Early Season Tactics With LTS’s Man on Deeside, Mark Paterson

 

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I’ve always been a bit hesitant to write articles on how to be successful in catching early spring fish but there are a few fundamental tactics which have served me well and might just help increase your chances!

I work for LTS fly-fishing and we have a large selection of all different types of rods, reels and lines for different situations.

I take a range of rods with me in the early days of the season and choose what I want to fish with, depending on the conditions. I will for sure have my 14.6 #10 LTS Explosive doing most of the work. I often prefer longer rods with deeper actions, not for distance but to give me control of my cast and to be able to mend my line more easily. Having control over the speed of your line and how fast your fly swims is extremely important for success.

There are many pools on the Dee and how you choose the correct angle of your cast on the river, will do a lot of the work for you. On these pools, I love nothing more than fishing with my LTS 12.6 #8 Explosive. I can’t see past this rod and it goes everywhere with me. Powerful enough to punch out a long line, accurate and capable of dealing with any size of fish. A tip that has served me well if you want to fish shorter rods in the early season is to fish with is to use triple density shooting heads. This allows for a great progressive sink rate and provides a great action for the fly. I team these up with coated running lines rather than flat running lines. This allows you to have a little more control when mending your line. If you prefer the thin flat running lines try holding your rod up for a second before making the mend. Making the mend is important to allow you to change and vary the speed of the fly and presentation.

If I am using heavy sunk lines in bigger water,  the angle of the cast is really important. So instead of a squarer cast, I would be more likely to choose a 30 degree angle to allow the fly to fish immediately it hits the water.

Allow your fly to swim right into the bankside and don’t be too quick to just make another cast, let it hang there for a few seconds. I’m sure many of you have gone to make that cast and pulled the hook from a fish’s mouth. A rule of thumb for me is if you think it’s time to lift into another cast….leave it and hang the fly on “the dangle” and then make the cast.

Another good tip for bigger waters is to fish your double hook point upwards. This is because the fish will be more apt to take in the upper mouth in the softer part. The added bonus for this is that heavy sink tips and fishing deeper in heavy waters, your inverted double hook allows the hook to hit off obstacles without hanking up and losing your favourite and most productive fly.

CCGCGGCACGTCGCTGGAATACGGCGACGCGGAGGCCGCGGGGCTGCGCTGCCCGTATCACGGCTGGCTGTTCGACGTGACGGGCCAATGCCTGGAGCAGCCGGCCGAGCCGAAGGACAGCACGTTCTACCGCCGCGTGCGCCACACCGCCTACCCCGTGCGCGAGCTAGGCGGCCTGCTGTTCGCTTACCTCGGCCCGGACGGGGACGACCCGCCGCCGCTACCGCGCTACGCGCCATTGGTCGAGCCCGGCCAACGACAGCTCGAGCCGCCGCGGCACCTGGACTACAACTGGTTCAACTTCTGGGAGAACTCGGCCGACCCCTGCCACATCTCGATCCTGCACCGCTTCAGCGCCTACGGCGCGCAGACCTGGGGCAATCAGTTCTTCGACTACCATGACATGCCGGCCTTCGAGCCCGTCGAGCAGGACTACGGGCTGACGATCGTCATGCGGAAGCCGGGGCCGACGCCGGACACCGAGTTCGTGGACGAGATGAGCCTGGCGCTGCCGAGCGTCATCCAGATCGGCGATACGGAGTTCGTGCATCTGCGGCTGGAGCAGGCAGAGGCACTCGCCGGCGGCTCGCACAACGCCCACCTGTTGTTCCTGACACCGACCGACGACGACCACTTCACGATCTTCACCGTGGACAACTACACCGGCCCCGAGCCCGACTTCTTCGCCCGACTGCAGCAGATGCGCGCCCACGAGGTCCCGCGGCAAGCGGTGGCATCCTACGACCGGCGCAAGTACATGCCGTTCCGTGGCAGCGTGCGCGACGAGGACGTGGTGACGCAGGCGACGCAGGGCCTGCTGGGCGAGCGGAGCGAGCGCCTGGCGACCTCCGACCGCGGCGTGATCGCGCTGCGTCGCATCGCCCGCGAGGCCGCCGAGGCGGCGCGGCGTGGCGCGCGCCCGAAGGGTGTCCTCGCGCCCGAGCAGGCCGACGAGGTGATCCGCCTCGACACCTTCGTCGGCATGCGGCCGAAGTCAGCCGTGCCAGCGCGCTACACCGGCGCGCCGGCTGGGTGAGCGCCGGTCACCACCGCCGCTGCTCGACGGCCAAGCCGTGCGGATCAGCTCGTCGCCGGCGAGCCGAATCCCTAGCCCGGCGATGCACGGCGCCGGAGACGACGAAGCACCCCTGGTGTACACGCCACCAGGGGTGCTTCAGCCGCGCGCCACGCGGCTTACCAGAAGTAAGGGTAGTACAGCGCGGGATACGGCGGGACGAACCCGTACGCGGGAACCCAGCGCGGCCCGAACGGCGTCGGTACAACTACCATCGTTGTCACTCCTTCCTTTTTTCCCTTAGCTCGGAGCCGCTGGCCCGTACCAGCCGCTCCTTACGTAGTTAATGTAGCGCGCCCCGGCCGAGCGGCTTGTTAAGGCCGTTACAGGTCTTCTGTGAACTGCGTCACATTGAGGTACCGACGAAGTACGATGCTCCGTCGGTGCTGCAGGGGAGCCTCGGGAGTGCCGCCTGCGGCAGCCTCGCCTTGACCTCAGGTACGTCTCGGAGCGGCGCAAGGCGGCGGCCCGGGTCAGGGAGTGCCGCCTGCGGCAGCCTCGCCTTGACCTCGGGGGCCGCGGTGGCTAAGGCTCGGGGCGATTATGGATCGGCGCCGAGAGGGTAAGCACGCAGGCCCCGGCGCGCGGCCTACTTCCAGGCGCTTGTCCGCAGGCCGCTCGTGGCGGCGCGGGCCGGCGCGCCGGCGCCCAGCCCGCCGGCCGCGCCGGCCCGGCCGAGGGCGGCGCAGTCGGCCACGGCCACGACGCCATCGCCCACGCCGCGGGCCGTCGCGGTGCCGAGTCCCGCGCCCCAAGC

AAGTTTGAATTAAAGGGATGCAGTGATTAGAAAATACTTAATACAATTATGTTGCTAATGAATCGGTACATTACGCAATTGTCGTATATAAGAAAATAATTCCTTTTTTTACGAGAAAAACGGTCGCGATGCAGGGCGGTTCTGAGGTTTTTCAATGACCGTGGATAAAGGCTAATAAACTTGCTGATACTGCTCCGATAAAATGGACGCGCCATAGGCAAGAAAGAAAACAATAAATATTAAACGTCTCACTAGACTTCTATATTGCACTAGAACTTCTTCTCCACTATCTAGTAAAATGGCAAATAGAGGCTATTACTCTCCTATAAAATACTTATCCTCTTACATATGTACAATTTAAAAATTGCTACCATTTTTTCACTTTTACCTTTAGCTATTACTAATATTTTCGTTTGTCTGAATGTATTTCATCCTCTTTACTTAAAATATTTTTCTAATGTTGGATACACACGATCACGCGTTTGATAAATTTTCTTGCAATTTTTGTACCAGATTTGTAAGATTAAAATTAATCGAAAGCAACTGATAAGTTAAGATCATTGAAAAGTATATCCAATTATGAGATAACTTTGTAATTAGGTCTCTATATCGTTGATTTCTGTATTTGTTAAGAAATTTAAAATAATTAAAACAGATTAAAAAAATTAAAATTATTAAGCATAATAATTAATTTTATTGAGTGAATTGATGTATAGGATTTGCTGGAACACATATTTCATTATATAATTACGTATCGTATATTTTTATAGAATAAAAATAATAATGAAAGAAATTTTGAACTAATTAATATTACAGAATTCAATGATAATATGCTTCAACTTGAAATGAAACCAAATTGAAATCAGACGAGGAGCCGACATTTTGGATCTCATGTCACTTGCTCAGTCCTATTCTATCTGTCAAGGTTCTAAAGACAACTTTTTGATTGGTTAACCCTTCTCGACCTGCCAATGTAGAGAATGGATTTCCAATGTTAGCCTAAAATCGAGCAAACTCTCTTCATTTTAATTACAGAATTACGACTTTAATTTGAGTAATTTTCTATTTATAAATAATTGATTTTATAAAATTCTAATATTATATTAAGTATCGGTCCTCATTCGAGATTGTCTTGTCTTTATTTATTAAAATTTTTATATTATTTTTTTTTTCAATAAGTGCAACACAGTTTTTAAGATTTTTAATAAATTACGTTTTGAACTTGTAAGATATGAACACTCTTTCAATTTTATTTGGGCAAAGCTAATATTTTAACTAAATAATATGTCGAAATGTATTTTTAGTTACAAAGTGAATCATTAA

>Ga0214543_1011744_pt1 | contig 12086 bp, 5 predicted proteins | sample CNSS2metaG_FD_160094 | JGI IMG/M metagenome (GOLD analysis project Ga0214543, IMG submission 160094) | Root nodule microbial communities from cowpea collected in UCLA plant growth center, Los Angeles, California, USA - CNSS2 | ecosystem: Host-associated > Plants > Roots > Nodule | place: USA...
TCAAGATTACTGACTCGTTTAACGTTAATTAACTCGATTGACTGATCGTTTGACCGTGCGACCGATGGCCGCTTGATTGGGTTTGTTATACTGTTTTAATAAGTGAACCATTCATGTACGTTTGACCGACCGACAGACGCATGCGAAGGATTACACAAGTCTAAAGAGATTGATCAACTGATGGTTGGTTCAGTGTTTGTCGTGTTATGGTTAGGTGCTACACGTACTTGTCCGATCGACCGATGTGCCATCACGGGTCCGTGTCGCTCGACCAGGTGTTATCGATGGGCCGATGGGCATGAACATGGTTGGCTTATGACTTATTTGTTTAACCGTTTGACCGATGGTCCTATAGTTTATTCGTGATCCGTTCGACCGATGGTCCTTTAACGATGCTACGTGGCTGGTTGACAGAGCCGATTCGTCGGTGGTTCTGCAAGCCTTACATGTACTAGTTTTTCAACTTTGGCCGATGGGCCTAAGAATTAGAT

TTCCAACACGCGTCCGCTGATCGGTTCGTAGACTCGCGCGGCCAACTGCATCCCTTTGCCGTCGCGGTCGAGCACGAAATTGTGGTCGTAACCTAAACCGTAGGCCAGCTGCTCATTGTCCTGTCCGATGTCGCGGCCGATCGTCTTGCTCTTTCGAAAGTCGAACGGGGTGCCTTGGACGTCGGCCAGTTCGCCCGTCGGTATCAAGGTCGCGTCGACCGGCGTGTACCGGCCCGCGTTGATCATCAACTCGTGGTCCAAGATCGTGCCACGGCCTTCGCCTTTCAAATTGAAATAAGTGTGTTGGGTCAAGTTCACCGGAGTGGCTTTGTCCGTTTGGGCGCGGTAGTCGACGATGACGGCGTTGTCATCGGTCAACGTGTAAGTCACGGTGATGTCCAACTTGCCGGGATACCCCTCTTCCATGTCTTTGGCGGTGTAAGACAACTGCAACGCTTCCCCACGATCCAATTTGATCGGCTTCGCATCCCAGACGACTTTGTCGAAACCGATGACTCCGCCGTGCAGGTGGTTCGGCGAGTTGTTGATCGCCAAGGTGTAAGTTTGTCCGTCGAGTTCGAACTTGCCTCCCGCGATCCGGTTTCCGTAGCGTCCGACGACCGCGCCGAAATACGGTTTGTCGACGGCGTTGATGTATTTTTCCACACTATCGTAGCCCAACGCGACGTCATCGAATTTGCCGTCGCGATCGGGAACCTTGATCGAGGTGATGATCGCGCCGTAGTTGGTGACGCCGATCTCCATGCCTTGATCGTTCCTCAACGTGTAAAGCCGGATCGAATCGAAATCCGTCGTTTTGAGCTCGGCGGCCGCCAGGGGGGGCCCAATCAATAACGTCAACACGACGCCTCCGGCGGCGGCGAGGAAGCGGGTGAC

Only cast within your ability and make sure everything lands straight and the fly is out front. Choosing the right angle to cast to is crucial. I want my fly to be swimming correctly as soon as it’s in the water. Incorrect angles might mean that your fly line has come halfway round the pool before it is swimming in the right manner.

I have three rods set up, firstly my 14’.6” LTS Explosive #10 – LTS 13.6 Across #8,9,10 & LTS 12.6 #8 Explosive. My lines will vary from a float with a fast or super-fast sink tip to a sink 1,2,3 for the deeper pools. Very rarely do we need to fish much deeper on the Dee. The beauty of fishing with the LTS Short Speedline in triple densities is the range and the Sink 1, 3 5 line that gives you that tapered and fine presentation.

Reel choice is also important. 2017 sees a great opportunity for our LTS range to hit the UK market. Our colour concept reels are now going to be complimented by our new Classic Thor and Odin reels. These reels offer a great traditional feel and superior drag that will fight any hard hitting Atlantic Salmon here in the UK, and throughout the world where.

I’m very particular to what flies I like to use. I’ll only use different weighted tube flies for the early part of the season and very rarely move away from a selection of black and yellows, perhaps with a hint of blue. I prefer lighter dressed flies with soft wings with very little flash. Far too many flies are over dressed and too gaudy for the Dee.

Always check your fly is swimming correctly, just because you like the look of the fly doesn’t mean it will swim well so test this in the water in front of you and make sure it’s not swimming at an angle that compromises the action of the fly. The Dee runs very clear in the spring months even when the river is higher and colour choice is also key. Matching the colours to that of the water and sticking to “traditional” tested colours such as yellows, oranges and black, will not disappoint. However, I have a ¼ of a century of experience on the Dee system as both a fisherman and a ghillie. One of the key things for fly choice for me is having a fly dressed sparsely so that the silhouette of the fly can be seen through the materials that form the main body of the fly. Heavy dressed flies for me are a “no-no”.

There is one thing to remember………….there are no hard and fast rules. The salmon chooses ultimately and the day I figure it out and “spoil” the mystery, is the day I stop fishing.

mpsluie

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The FishDee blog is your website for snippets and news items coming from the riverbank from anglers, ghillies and local people who have useful news they wish to share. The supporting business infrastructure which supports angling will also be providing items of news that may be relevant to people who have an interest in the River Dee.

Posted on February 7, 2017, in Uncategorized. Bookmark the permalink. Comments Off on Early Season Tactics With LTS’s Man on Deeside, Mark Paterson.

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